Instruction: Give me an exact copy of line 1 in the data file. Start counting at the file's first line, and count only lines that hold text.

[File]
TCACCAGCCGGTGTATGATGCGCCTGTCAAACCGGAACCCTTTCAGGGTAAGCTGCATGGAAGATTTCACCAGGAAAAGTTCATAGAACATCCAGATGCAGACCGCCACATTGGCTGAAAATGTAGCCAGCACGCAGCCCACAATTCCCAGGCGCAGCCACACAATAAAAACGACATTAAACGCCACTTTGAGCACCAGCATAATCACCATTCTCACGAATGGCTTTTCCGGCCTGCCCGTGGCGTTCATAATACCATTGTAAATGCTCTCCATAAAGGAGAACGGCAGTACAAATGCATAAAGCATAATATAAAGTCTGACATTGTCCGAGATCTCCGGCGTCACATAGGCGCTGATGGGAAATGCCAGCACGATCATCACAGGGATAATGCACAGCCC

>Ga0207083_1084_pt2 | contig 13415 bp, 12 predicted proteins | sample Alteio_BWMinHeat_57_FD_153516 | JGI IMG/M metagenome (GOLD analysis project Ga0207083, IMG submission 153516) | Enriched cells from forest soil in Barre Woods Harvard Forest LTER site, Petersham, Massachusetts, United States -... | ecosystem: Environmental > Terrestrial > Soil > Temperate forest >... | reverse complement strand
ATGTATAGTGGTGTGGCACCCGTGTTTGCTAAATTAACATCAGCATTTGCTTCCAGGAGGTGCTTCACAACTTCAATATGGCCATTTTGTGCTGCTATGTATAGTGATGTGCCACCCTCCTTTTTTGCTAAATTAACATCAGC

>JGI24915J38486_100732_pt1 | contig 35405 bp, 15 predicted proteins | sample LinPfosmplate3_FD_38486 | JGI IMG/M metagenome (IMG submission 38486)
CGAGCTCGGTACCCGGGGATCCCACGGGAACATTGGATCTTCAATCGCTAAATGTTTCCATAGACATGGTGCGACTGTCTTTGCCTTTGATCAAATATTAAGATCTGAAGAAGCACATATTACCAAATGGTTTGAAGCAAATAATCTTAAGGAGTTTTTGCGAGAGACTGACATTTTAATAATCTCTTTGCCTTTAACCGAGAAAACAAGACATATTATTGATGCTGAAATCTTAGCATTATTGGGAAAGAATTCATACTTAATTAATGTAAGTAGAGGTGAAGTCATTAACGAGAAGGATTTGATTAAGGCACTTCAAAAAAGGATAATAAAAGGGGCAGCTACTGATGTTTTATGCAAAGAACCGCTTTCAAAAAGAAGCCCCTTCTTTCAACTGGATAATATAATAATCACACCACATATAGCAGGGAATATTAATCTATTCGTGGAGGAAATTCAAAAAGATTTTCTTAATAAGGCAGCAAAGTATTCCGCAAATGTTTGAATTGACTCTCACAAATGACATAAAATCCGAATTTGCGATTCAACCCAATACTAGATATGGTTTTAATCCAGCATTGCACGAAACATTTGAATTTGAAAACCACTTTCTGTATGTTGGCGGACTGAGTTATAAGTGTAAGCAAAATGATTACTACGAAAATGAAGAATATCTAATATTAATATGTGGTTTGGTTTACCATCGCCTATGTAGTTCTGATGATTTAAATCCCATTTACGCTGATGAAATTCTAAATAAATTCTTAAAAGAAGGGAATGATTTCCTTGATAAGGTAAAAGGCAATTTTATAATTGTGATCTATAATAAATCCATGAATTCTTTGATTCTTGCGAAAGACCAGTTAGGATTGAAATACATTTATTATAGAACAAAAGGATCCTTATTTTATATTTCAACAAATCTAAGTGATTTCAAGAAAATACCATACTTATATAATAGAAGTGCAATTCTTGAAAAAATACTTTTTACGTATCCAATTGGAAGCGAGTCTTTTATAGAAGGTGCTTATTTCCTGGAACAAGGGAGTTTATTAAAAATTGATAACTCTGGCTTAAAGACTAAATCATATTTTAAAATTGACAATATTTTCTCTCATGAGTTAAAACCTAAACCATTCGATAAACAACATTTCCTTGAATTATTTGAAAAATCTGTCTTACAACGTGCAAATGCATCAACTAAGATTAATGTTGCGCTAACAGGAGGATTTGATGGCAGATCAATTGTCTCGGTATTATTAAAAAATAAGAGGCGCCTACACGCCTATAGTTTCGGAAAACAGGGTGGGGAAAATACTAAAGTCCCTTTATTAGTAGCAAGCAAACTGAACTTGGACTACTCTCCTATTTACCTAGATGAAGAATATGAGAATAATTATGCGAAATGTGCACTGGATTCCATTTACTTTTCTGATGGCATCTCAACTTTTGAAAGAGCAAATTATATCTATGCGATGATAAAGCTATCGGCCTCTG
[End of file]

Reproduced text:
TCACCAGCCGGTGTATGATGCGCCTGTCAAACCGGAACCCTTTCAGGGTAAGCTGCATGGAAGATTTCACCAGGAAAAGTTCATAGAACATCCAGATGCAGACCGCCACATTGGCTGAAAATGTAGCCAGCACGCAGCCCACAATTCCCAGGCGCAGCCACACAATAAAAACGACATTAAACGCCACTTTGAGCACCAGCATAATCACCATTCTCACGAATGGCTTTTCCGGCCTGCCCGTGGCGTTCATAATACCATTGTAAATGCTCTCCATAAAGGAGAACGGCAGTACAAATGCATAAAGCATAATATAAAGTCTGACATTGTCCGAGATCTCCGGCGTCACATAGGCGCTGATGGGAAATGCCAGCACGATCATCACAGGGATAATGCACAGCCC